Jacob, you`re my expert.  You`re the audience`s expert now.  What is different about what`s going on right down there now that might justify something being done, not closing the border, but something? 

JACOB SOBOROFF, MSNBC CORRESPONDENT:  Well, and we should be really clear, Chris.

Like during the Obama administration, we are seeing a legitimate surge of families coming to the southern border.  And those numbers are at record highs.  The numbers who cross the border, people crossing the southern border, are not at record highs, but the groups of families that are coming in are at record highs. 

But the idea that the president is pushing, which is that closing ports of entry would solve that problem, or at least help alleviate that problem, is just not accurate, if you talk to people who deal with migrants that are crossing the border every single day.

Not only would it stop legitimate trade and travel from coming through the ports of entry, but it would do what this administration is already doing, stop people from legally claiming asylum at the ports, and further exacerbate the problem, because these folks would move towards the places that are having the most trouble right now. 

And that is in between ports of entry.  So the idea that closing the ports would help is -- it`s bizarre, quite frankly.  It`s only going to make the problem worse.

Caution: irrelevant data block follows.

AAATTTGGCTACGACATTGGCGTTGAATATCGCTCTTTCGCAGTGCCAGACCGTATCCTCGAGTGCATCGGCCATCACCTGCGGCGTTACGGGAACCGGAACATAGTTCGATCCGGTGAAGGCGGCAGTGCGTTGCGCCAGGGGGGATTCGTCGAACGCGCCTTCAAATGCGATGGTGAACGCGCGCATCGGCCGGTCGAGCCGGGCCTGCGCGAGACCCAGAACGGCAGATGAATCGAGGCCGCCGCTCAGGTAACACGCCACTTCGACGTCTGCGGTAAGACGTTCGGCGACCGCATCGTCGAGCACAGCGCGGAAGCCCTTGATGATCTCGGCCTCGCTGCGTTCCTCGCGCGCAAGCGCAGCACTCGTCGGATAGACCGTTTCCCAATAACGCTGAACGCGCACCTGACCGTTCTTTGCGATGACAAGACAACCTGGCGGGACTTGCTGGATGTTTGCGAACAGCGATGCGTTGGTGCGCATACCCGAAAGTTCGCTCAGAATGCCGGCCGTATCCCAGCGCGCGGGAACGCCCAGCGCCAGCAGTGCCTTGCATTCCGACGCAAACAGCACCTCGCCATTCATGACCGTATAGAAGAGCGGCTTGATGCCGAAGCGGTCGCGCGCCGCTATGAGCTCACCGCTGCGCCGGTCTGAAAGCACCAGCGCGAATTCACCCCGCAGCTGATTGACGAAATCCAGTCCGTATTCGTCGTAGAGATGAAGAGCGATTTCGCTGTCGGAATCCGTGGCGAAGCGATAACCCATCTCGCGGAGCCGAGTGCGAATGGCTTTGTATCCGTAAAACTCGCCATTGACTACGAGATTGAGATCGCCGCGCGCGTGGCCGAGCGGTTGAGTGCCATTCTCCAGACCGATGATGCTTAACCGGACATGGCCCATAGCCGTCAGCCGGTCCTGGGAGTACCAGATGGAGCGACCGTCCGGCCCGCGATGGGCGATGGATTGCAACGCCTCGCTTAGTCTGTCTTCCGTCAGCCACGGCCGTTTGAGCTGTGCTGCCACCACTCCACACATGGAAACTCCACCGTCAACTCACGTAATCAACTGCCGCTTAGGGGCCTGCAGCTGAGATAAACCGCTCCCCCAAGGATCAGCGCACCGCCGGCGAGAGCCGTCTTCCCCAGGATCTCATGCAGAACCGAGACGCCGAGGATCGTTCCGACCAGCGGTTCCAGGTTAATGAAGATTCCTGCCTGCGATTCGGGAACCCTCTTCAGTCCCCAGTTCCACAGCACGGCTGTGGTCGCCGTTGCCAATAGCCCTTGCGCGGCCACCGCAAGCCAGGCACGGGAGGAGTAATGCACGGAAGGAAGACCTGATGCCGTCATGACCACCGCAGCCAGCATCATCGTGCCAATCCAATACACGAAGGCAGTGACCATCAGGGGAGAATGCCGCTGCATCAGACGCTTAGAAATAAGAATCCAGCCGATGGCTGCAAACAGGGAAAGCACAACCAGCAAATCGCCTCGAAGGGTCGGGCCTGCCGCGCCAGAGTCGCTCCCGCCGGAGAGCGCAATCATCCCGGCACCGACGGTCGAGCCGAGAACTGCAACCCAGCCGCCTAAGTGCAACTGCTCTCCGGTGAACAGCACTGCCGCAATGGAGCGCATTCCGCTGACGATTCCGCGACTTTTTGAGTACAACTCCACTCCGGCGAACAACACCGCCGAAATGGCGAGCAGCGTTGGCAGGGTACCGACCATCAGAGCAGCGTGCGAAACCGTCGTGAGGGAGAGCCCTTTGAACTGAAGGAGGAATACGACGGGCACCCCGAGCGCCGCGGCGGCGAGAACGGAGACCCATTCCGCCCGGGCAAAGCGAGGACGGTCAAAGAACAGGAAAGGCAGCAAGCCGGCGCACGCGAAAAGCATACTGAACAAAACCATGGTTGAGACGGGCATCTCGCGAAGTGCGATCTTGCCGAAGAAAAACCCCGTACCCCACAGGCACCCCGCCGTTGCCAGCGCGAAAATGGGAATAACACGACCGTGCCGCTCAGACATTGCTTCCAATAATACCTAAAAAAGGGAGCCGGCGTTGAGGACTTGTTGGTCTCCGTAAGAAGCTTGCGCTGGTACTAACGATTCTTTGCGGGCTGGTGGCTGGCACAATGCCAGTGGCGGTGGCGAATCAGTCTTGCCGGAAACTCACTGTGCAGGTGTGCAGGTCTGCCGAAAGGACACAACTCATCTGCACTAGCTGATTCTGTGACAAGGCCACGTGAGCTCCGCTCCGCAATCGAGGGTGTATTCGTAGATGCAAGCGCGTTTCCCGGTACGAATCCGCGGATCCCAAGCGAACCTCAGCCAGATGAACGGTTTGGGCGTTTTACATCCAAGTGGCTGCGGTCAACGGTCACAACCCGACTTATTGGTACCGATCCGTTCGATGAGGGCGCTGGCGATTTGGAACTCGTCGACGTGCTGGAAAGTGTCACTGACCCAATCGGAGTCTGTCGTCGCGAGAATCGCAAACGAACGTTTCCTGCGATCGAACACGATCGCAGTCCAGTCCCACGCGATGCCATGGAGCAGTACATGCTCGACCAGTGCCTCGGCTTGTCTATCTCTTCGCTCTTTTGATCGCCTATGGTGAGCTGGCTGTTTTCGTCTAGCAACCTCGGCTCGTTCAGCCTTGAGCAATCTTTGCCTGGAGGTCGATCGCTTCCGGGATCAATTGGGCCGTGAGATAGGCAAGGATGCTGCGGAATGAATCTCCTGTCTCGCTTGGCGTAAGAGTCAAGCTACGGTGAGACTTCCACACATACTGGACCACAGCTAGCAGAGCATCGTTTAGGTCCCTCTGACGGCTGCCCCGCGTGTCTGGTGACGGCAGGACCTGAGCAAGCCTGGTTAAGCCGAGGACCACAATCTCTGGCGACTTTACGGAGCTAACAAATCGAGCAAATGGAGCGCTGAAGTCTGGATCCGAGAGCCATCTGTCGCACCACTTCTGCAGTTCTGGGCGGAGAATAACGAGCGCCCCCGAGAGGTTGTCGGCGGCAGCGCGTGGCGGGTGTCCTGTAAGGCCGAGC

MATTHEWS:  I was reading the paper the other day about people, because we`re so overloaded in our retention areas down there, which are awful to look at and certainly to live in, that there`s such an overcrowding down there, that they`re letting people who are applying for migrant status, for basically asylum, to just come into the country without even kind of any restraint. 

Is that what`s going on now?

SOBOROFF:  That`s certainly the line that they like to push.  And they use this phrase catch and release. 

MATTHEWS:  Is it true?

SOBOROFF:  Yes, it is possible to come into this country and get released by the Department of Homeland Security and Customs and Border Protection. 

It`s not that they don`t know who you are.  They obviously take that information into account.  And you go through an initial credible fear hearing once you cross the border.  But you`re not going to go into ICE detention.

What this administration wants to do, quite frankly -- and the secretary of homeland security asked Congress for this in a letter just today -- is the ability to indefinitely detain migrant families who are coming to the country to seek asylum until their immigration hearings are done. 

And, again, quite frankly, people who deal with these migrants say that that is an inhumane way to deal with people who are coming to the country to legitimately seek asylum.  But that`s what the administration wanted to do during zero tolerance.  That`s why they separated families at the border, in order to try to force that change into the asylum process. 

It didn`t work then, and I don`t think it`s going to work now.